"Radziwill's delicious debut novel… is a poignant tale of love and loss."—Publishers Weekly
"One of the richest, most deeply satisfying stories I've read in a long time."—BookPage
"Carole Radziwill writes like a cross between Sophie Kinsella and Christopher Buckley. Cautiously romantic, unexpectedly moving, and funny!"—Susan Sarandon
The Widow's Guide to Sex and Dating is Carole Radziwill's deliciously smart comedy about a famously widowed young New Yorker hell-bent on recapturing a kind of passionate love she never really had
Claire Byrne is a quirky and glamorous 34-year-old Manhattanite and the wife of a famous, slightly older man. Her husband, Charlie, is a renowned sexologist and writer. Equal parts Alfred Kinsey and Warren Beatty, Charlie is pompous yet charming, supportive yet unfaithful; he's a firm believer that sex and love can't coexist for long, and he does little to hide his affairs. Claire's life with Charlie is an always interesting if not deeply devoted one, until Charlie is struck dead one day on the sidewalk by a falling sculpture ... a Giacometti, no less!
Once a promising young writer, Claire had buried her ambitions to make room for Charlie's. After his death, she must reinvent herself. Over the course of a year, she sees a shrink (or two), visits an oracle, hires a "botanomanist," enjoys an erotic interlude (or ten), eats too little, drinks too much, dates a hockey player, dates a billionaire, dates an actor (not any actor either, but the handsome movie star every woman in the world fantasizes about dating). As she grieves for Charlie and searches for herself, she comes to realize that she has an opportunity to find something bigger than she had before—maybe even, possibly, love.
Claire Byrne comes piteously undone after Charlie, her imperious husband and a best-selling sexologist, is beaned by a knockoff 190-pound bronze sculpture in reality star Radziwill's delicious debut novel, a return to the subject matter of her memoir, What Remains, which explored Radziwill's reaction to the early death of her husband. The death of Claire's middle-aged husband forces her, a 32-year-old, emotionally immature aspiring writer, to re-evaluate a life spent in Charlie's shadow. "You've never really been alone," best friend Ethan tells her. "You got married at twenty-two.... Before you could be a sun, you signed on to be a moon." Claire promptly falls for Holly-wood heartthrob Jack Huxley, whom Charlie was writing a book about, but discovers that Charlie's biggest critic, book reviewer Ben Hawthorne, might just be the one to repair her broken heart and dreams. Along this circuitous path to happiness, there will be 35 mostly gratuitous rules ("#19: Never kiss a man who will look better than you in the morning) and a sly nod to Radziwill's day job as one of the Real Housewives of New York. But beyond the camp and predictable, there is a poignant tale of loss and love. "Sex is one thing. Sex is easy.... The trouble is those other two: hope and its mean cousin, heartbreak," Claire finds.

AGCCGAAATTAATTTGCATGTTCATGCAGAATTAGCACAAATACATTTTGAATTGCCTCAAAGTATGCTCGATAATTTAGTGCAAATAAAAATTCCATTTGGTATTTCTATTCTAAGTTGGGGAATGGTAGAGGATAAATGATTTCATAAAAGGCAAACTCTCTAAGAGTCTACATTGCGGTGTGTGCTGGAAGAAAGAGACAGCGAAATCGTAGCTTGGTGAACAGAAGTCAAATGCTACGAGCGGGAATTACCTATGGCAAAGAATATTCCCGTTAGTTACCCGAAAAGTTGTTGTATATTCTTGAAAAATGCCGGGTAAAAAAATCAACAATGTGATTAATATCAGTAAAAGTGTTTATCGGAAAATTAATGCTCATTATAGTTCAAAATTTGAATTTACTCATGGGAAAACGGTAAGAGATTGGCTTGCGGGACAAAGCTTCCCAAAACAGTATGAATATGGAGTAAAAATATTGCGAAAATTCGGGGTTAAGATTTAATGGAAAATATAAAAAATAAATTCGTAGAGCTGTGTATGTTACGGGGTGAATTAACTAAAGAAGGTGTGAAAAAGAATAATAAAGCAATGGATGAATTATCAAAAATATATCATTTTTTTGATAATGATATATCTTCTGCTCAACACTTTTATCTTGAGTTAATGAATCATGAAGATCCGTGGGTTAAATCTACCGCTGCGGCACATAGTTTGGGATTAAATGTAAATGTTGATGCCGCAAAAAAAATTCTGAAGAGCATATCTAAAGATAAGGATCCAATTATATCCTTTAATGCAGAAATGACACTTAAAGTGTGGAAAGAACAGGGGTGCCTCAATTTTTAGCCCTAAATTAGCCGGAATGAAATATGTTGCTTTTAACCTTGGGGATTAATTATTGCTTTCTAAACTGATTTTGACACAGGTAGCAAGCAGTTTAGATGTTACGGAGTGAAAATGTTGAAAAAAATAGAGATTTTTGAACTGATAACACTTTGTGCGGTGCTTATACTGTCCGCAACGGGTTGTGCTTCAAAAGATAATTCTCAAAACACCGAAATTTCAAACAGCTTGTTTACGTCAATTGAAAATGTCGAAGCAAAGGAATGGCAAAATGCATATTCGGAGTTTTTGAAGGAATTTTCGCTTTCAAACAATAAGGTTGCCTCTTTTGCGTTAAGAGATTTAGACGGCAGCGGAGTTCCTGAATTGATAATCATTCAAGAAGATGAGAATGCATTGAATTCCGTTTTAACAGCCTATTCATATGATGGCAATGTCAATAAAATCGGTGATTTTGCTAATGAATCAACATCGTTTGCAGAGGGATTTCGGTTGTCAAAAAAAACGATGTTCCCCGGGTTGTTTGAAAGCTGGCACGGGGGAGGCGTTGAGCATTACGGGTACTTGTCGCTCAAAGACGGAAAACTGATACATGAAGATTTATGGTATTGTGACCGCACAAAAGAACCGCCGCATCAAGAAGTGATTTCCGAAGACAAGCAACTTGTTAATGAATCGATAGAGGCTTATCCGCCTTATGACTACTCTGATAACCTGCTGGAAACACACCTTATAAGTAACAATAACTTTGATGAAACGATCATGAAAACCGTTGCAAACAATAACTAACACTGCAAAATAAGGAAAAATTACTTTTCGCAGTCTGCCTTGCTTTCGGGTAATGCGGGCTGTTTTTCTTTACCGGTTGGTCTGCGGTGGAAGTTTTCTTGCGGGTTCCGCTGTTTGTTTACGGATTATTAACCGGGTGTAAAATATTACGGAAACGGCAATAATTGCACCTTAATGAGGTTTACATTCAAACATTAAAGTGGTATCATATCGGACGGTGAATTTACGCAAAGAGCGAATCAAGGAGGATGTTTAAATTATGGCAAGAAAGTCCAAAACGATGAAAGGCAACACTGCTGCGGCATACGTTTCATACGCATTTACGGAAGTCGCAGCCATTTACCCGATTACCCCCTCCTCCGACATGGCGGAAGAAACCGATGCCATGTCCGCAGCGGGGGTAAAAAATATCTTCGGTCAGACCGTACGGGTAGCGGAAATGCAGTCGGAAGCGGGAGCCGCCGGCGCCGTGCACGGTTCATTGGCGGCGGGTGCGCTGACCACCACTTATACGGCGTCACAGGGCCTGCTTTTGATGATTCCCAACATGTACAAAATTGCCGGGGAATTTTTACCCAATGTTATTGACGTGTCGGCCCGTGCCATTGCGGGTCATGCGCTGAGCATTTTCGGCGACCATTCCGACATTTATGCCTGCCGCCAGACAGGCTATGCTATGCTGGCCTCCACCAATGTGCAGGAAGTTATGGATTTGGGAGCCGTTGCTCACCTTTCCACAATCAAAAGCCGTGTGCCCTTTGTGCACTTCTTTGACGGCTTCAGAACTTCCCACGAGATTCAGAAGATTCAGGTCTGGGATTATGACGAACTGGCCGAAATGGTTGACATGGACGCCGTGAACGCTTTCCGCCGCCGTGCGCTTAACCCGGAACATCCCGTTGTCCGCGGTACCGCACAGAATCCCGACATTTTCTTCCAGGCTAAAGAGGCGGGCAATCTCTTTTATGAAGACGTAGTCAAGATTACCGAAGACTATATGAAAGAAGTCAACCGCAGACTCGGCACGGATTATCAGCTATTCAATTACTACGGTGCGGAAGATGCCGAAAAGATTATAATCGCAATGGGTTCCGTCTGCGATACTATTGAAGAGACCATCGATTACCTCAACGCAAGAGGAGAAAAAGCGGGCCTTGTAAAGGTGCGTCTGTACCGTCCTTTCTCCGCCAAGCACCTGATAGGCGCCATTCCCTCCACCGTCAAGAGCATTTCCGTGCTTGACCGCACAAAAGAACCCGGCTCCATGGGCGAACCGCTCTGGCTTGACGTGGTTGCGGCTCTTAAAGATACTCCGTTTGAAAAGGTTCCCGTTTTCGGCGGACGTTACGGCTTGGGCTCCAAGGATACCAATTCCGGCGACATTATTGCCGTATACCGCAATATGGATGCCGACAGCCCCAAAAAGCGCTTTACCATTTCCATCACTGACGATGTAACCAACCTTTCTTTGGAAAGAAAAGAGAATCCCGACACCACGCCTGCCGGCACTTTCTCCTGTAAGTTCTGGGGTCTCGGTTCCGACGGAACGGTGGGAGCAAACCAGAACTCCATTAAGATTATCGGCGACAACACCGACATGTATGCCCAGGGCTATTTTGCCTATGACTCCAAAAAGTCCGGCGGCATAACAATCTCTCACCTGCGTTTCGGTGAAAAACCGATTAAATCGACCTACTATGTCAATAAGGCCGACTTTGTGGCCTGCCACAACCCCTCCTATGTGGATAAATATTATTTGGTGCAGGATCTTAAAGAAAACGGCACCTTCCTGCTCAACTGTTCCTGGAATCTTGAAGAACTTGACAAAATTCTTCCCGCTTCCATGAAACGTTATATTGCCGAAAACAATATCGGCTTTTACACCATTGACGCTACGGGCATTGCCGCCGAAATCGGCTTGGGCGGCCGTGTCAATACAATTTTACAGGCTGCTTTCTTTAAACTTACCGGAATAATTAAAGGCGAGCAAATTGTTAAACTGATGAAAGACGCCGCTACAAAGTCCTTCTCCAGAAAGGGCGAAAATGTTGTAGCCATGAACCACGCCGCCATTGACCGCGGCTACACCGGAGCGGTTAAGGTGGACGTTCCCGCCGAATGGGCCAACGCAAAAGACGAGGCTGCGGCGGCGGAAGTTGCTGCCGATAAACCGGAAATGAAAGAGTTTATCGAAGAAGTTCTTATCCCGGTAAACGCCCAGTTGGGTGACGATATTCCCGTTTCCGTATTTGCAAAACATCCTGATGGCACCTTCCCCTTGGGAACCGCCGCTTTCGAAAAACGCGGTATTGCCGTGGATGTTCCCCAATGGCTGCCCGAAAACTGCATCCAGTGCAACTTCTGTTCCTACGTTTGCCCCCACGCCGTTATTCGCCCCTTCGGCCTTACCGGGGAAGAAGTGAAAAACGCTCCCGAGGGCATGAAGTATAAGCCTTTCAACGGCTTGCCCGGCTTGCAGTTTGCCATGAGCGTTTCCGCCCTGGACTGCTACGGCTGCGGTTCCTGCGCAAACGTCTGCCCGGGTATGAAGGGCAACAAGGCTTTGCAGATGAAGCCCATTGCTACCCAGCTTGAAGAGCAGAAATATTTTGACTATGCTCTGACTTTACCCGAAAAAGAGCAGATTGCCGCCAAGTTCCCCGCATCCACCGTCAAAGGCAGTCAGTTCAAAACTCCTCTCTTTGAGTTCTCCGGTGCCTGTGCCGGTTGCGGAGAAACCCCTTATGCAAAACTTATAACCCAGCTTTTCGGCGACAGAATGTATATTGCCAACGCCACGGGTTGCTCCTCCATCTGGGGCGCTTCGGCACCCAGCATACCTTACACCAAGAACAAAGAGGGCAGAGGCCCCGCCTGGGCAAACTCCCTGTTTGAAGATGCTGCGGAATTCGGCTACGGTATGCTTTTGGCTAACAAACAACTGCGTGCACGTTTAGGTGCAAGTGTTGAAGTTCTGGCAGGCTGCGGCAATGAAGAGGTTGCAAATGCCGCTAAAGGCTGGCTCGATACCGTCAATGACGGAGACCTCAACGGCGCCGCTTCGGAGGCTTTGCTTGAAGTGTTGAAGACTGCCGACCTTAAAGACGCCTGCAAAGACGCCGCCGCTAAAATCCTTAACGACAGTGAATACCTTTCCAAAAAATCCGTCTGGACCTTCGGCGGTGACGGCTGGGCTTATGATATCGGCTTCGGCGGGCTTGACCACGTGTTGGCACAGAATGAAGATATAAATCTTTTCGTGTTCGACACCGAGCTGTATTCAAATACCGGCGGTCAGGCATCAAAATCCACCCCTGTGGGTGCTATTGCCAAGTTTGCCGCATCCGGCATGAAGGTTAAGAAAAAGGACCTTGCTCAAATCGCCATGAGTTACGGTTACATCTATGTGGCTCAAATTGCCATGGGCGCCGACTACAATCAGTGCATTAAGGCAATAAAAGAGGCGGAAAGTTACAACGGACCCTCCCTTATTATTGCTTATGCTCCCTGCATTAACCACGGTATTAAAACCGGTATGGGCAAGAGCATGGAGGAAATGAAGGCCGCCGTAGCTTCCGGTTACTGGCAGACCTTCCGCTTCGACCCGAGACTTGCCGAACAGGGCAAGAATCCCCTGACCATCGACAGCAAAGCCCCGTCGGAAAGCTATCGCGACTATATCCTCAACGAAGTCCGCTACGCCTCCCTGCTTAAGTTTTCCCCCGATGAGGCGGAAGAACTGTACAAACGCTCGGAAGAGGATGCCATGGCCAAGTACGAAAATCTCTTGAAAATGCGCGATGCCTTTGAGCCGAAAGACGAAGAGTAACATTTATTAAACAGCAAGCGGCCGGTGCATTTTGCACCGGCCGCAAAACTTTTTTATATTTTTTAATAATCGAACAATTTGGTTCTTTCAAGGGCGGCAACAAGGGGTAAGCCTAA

Customer ReviewsSee All
Unique, entertaining and slightly taxing
I really liked this novel. The writing is terrific, but my iPad claimed it was only 275pp and this felt like 400. The author doesn't write easy paragraphs, or sentences. I've gotten used to only reading beach-like reads on my iPad, and I knew I'd rather have this in paper but couldn't find it in the bookstores, and this is not the kind of easy read that works well to skim thru on a reader. This is story is going to be odd for many. Radziwill's writing, while intelligent, is also relaxed and relies on a string of pop culture references which makes it seem more mass-cultural appeal than it is, because, unfortunately!, there's not really much of a plot. Unlike a lot of the mass produced romance-style novels coming out, which have poor writing and poor character development and interiority, but a solid character plot, ironically (for all of Radziwill's discussion of fairy tales and 3 parts to a story's development) there's not really any story events. She's built a novel on characters' interior growth, and some crucial parts to that eventual happy ending are missing. It's a very decent first novel for someone, but it's obvious the author needs to reevaluate her genre or work on the genre's necessary plot events. Ultimately, the whole time I read this story I had a smirk on my face and even laughed out loud a few times. I like the allusions and I liked the character study. But I felt parts were rushed and crucial elements to the genre, and thus the story she was attempting, were missing.
A surprisingly great book!
I said surprisingly because of the author's present media activities. But I'm happy I got over my initial resistance to read a book by a reality tv whatever ( I hate using the star word when associated with reality tv). Carole is a great author and this book was worth the time.
I loved her first book, but this one fell flat. The book was over before it really developed. I'm so disappointed I really wanted to like this one.